Taking pen in hand: A writer’s life and faith
My desire to write surfaced when I was in my twenties. I did what I thought an aspiring writer should do: I began reading the biographies and autobiographies of writers I admired so that I could imitate—well, not their writing, but certain features of their lifestyles: the kind of tweed jacket they wore, the beer they drank, the pipe tobacco they smoked or the typewriter they used. I did that for a year or two. It was fun but I was not writing much. Then one day I read someone—I think it was Hemingway—who said, "A writer is distinguished by the fact that he writes."
"Whoa," said I, "I think this guy is on to something!" His words freed me not only from the tweeds and the tobacco but from the paralyzing notion that a writer is distinguished by the fact that he or she gets published, sells a lot of books and gets great reviews. I came to understand that it's the faithful doing of the thing, the willingness to work hard at the craft without worrying too much about outcomes, that makes you a writer.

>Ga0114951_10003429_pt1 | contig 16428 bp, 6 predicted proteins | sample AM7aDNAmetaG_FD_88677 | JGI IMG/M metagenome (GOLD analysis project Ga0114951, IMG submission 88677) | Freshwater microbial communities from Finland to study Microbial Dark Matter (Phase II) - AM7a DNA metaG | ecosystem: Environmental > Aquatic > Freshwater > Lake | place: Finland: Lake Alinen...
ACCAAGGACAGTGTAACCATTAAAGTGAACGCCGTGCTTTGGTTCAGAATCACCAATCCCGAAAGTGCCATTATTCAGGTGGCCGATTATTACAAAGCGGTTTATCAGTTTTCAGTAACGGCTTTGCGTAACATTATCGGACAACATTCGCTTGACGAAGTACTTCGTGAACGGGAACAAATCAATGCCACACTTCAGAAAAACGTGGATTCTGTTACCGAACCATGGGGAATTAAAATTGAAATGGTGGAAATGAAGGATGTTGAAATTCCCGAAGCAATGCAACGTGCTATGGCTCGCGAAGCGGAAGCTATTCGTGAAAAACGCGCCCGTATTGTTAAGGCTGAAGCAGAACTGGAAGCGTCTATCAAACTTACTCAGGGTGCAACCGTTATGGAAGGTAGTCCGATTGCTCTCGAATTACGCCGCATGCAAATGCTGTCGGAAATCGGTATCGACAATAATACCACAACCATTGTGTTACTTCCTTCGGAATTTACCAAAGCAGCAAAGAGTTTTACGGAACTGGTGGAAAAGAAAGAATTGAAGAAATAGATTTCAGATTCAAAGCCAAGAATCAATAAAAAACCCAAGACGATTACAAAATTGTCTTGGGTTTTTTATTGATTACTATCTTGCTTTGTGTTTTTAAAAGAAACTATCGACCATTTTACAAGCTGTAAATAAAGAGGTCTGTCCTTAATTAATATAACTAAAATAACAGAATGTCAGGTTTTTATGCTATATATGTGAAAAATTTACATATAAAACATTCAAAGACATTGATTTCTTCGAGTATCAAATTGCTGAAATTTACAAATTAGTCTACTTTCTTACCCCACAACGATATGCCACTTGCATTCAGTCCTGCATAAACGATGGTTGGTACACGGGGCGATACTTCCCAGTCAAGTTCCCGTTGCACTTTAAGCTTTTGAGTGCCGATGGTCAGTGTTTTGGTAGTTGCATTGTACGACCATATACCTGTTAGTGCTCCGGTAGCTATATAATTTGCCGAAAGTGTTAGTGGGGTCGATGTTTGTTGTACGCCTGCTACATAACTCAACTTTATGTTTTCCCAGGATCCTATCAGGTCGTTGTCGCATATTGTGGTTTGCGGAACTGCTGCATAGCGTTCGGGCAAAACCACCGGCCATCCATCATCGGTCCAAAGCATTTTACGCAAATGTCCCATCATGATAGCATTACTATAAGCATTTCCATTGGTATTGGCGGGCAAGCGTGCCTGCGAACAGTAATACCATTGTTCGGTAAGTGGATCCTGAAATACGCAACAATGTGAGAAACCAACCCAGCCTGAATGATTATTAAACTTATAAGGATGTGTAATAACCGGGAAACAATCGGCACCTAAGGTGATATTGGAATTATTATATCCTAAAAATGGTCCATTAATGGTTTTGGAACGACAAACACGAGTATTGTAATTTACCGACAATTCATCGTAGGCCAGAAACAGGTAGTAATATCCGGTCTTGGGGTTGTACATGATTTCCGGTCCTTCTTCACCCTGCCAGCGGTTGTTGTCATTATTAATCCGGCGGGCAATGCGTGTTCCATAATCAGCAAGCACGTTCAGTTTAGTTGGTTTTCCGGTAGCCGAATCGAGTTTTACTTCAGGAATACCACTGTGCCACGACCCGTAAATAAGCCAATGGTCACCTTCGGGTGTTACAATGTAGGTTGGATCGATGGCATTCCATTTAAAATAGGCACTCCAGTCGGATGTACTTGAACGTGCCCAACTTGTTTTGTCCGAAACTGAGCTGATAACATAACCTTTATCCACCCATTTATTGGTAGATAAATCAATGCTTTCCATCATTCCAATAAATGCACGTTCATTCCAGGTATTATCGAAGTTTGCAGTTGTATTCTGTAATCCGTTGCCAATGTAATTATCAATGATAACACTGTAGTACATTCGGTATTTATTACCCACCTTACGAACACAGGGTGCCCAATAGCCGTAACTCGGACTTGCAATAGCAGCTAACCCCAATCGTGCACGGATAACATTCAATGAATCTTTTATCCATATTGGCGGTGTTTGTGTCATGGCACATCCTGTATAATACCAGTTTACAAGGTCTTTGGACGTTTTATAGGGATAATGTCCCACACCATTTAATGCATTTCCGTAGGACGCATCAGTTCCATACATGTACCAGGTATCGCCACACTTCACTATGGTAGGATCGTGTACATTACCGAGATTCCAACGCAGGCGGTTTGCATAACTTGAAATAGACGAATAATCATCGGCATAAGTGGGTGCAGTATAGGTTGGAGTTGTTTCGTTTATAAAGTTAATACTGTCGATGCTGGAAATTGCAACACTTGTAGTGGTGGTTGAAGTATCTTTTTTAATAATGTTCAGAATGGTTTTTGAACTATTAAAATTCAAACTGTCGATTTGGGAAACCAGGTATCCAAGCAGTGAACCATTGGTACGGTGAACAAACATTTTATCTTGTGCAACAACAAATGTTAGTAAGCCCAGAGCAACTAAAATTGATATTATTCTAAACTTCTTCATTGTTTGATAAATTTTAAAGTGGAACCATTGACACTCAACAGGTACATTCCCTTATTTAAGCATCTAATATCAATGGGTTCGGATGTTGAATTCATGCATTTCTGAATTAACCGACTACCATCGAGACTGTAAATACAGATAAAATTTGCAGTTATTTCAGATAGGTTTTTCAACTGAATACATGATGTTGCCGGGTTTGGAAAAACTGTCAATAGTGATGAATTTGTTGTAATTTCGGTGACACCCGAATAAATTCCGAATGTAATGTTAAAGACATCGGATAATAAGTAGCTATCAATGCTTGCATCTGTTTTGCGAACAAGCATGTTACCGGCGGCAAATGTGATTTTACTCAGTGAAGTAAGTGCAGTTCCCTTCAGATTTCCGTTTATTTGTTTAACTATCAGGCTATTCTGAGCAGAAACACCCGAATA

The paradox is that you are more likely to get outcomes when you let go of getting outcomes: it frees you from the ego's grip. There is a parallel here to the faith journey: seek your life and you will lose it, lose your life and you will find it.